Key facts about new roads, bypasses and induced traffic, and their carbon cost
Key facts about new roads, bypasses and induced traffic, and their carbon cost.
New roads create new traffic. When a new road is built, new traffic will divert onto it. Many people may make new trips they would otherwise not make, and will travel longer distances just because of the presence of the new road. This well-known and long-established effect is known as ‘induced traffic’.
- In 1994 a Department for Transport commissioned report concluded
“An average road improvement, for which traffic growth due to all other factors is forecast correctly, will see an additional [i.e. induced] 10% of base traffic in the short term and 20% in the long term.”
( SACTRA Report 1994- Trunk Roads and the Generation of Traffic. SACTRA were an independent panel of experts set up to advise the Department for Transport)
- Higher than forecast traffic growth:
In 2006 a Report for the Countryside Agency and the Campaign for Protection of Rural England by 3 independent transport consultants found that of 13 major road schemes
“Traffic growth on the routes considered was higher than forecast, sometimes quite dramatically so.”
In the case of the A34 Newbury Bypass, traffic levels increased by almost 50% in 7 years by 2003, not by 2010 as predicted.
- Short and long term traffic growth:
In 2017 a Report commissioned by CPRE, Campaign for the Protection of Rural England, the Countryside Charity, found that road schemes generate traffic over the short and long term
‘ In the short run, 3-7 years after the baseline year, the mean increase in traffic was over 7%. In the long run, 8-20 years after the baseline year, the mean increase in traffic was over 47%’.
( The Impact of Road Projects in England, 2017 by a panel of independent transport experts based on Highways England data on over 80 road schemes. )
- The 2017 Report also found that for the 54 road schemes that opened between 2002 and 2010, the 2014 emissions resulting directly from these schemes were of the order of 1.2 Megatonnes CO2 :
‘We estimate that this increase is very approximately 3% of the annual emissions of CO2 from all motorway and trunk road traffic in Englandxxviii.
Another way of putting this is that it is the equivalent of putting an extra 590,000 cars with average mileage and average emissions onto the road. . This is a minimum estimate.’‘.
- Embodied carbon emissions,
sometimes called ‘capital carbon’ emissions, are the total carbon emissions from building a project, including emissions from the supply chain.
‘ Embodied emissions are the full supply chain emissions associated with the initial creation of an asset. Typically this includes emissions from: raw material acquisition, transport, processing and manufacturing of building materials; distribution of materials to site and energy used on-site in assembly. In the infrastructure sector these are commonly referred to as capital carbon emissions to accord with the concept of capital cost.’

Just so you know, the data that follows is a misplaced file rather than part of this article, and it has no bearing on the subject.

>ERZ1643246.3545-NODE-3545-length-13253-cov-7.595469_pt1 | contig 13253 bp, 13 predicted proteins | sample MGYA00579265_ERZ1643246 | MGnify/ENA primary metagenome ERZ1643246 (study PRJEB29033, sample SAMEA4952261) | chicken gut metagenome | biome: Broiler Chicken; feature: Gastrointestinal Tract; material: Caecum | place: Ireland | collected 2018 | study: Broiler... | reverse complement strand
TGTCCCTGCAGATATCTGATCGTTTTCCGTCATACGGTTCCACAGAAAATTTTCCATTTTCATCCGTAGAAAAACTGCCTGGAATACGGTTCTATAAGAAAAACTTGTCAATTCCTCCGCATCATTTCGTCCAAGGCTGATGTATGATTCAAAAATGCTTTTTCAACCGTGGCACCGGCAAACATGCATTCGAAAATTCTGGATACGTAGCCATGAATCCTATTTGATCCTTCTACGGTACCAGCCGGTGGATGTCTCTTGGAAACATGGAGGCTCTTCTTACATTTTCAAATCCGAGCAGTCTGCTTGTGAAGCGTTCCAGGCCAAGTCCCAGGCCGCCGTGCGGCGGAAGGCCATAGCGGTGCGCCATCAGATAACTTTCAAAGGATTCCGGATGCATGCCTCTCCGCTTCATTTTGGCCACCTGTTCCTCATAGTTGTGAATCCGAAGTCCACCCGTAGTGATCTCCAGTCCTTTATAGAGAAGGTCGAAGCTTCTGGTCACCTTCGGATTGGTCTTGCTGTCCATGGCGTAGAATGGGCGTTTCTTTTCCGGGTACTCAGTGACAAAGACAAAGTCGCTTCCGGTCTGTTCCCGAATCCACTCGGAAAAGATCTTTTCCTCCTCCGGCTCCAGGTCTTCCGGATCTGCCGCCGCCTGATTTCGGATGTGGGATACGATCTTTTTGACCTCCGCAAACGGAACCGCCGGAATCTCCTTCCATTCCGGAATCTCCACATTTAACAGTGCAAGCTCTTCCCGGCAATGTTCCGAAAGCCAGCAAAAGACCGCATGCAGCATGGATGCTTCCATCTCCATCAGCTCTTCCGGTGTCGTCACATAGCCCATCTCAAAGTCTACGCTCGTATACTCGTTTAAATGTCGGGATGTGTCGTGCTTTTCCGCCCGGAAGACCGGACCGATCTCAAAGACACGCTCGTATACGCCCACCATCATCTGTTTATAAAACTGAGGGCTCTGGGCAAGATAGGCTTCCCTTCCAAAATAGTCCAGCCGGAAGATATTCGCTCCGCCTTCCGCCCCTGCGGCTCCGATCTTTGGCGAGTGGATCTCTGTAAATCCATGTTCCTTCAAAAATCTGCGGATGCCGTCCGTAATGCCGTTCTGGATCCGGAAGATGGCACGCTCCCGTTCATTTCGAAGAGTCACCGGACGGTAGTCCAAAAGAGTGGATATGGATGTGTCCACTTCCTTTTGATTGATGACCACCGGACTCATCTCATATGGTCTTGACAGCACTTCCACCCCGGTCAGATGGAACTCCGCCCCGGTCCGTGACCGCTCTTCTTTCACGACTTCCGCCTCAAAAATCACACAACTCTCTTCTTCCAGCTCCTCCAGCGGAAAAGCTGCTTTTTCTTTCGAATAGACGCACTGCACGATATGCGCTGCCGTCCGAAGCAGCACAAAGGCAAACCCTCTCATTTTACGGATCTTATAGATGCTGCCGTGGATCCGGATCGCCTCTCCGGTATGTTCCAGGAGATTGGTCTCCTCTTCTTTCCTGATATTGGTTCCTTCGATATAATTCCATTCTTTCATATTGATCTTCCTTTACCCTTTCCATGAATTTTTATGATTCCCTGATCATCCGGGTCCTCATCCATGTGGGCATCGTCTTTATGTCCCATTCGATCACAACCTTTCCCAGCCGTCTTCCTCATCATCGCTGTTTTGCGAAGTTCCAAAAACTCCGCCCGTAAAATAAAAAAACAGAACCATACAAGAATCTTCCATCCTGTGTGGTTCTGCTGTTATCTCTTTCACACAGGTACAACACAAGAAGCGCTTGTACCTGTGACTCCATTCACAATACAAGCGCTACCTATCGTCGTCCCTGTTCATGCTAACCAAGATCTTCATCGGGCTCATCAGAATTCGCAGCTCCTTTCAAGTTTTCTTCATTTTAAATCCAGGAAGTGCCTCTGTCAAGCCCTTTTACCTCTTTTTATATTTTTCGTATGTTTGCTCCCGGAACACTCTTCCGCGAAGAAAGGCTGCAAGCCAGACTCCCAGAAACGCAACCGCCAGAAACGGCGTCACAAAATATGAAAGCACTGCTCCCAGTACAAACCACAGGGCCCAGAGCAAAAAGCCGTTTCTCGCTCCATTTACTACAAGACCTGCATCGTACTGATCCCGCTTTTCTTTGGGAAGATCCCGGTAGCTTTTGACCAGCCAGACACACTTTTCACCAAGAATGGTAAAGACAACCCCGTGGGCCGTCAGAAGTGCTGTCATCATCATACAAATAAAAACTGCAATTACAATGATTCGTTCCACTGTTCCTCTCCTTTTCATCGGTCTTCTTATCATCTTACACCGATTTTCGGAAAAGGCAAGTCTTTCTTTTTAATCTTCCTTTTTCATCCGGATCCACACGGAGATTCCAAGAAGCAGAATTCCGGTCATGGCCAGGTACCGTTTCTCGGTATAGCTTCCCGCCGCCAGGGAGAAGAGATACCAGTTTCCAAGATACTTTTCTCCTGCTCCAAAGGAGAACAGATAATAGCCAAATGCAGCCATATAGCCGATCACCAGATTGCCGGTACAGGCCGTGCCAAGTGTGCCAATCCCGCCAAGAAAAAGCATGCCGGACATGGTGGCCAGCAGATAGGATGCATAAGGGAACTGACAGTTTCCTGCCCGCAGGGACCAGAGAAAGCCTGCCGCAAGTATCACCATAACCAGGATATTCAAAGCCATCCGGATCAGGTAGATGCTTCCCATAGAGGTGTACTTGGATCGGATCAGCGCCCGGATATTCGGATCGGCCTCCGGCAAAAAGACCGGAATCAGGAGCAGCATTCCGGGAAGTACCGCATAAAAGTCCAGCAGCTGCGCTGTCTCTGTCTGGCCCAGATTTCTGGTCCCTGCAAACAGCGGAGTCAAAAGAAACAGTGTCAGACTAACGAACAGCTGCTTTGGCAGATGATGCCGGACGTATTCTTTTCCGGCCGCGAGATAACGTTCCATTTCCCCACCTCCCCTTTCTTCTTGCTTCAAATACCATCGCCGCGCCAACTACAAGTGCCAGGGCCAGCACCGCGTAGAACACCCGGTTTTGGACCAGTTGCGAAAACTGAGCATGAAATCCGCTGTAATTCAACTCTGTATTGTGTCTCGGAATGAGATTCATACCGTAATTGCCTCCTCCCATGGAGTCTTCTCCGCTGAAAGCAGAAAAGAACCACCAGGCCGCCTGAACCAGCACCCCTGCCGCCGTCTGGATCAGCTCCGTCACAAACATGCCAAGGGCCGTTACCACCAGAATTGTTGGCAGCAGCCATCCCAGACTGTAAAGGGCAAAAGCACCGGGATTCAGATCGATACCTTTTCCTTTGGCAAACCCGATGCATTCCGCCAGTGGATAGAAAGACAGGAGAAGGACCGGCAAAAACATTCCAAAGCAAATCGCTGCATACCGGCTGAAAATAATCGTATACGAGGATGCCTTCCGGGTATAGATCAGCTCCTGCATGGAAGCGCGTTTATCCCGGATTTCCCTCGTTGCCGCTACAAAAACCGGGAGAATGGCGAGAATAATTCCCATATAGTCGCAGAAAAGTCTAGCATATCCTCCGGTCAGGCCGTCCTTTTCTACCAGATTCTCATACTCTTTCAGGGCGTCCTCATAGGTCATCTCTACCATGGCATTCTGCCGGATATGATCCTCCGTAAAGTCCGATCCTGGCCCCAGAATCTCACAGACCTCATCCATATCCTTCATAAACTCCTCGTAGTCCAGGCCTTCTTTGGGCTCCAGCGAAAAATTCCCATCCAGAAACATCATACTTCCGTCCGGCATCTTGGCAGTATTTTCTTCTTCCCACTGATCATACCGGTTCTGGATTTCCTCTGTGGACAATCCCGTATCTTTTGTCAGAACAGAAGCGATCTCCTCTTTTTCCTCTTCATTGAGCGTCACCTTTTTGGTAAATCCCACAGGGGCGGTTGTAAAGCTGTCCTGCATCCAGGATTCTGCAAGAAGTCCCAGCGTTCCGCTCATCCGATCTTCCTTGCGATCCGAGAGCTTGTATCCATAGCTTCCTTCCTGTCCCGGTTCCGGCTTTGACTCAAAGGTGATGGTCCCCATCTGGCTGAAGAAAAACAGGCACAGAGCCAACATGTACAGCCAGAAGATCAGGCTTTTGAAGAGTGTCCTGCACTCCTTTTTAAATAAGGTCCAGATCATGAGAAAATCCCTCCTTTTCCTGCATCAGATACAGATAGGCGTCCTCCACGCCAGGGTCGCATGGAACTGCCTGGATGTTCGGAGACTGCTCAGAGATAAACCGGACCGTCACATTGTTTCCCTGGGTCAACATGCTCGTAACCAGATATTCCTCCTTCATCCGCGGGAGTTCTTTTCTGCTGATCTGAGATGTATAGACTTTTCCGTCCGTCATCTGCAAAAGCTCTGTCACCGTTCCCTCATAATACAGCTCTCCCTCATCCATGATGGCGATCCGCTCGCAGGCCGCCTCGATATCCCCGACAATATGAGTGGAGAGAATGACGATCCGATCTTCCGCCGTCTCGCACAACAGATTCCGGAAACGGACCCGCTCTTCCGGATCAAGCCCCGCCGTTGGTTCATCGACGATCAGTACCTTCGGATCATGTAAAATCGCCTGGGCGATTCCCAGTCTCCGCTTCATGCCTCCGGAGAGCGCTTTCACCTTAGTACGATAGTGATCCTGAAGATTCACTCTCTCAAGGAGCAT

Scott, Giesekam, Owen and Barrett (2015)
- An estimate of the embodied carbon associated with the Shrewsbury NW Relief Road was carried out by Professor John Whitelegg in January 2021 , https://www.shrewsburylabour.org.uk/wp-content/uploads/sites/406/2021/03/John-Whitelegg-Embedded-Carbon.pdf
gives the following information:
7.1 There is a capital carbon standard, PAS2080, which defines capital carbon as greenhouse gas emissions that can be associated with the creation, refurbishment and end of life treatment of an asset ( for example a new road)
“Capital carbon PAS2080 defines capital carbon as GHG emissions that can be associated with the creation, refurbishment and end of life treatment of an asset. This follows for all infrastructure sectors which have similar sources of capital carbon. This includes the emissions associated with the use of materials, such as concrete and steel, the use of construction plant, such as excavators or tunnel boring machines, and the transport of materials and plant to construction sites. This will occur for all construction activities be they directed to new build, maintenance or refurbishment. Capital carbon emissions also arise at end of life and are associated with demolition, waste processing and any final treatment/disposal. Carbon emissions from transportation which occurs as part of any of these activities is considered to be capital carbon
- There is a publicly available estimation tool to quantify embodied carbon in infrastructure projects, EE- IOA ( The top-down environmentally-extended input-output analysis)
A group of researchers at Leeds University have developed a methodology for the National Committee on Climate Change to provide an estimation tool that can be used to quantify embodied carbon in infrastructure projects (Scott, Giesekam, Owen and Barrett 2015)
“EE-IOA generates an emissions intensity factor for the emissions embodied in UK construction per pound spent on the construction sector’s output (kgCO2e/ £), which we take as representative of the emissions intensity of infrastructure. This relates to all the physical goods and services required along the construction sector’s supply chains, whether produced in the UK or abroad
7.3 Using this method, Professor Whitelegg calculated the embodied carbon cost of the Shrewsbury North West Relief Road, based on embodied kgCO2 equivalent of 0.98 per £ spent, at 2010 prices, is 72,215 tonnes. ( £73.689 spent ( adjusted to 2010 prices) x 0.98kg = 72,215 tonnes)
- It is possible to estimate the embedded carbon cost of the Banwell Bypass based on Professor Whitelegg’s method, but only approximately. At this stage, the current estimated spend on the Banwell Bypass is £66 million.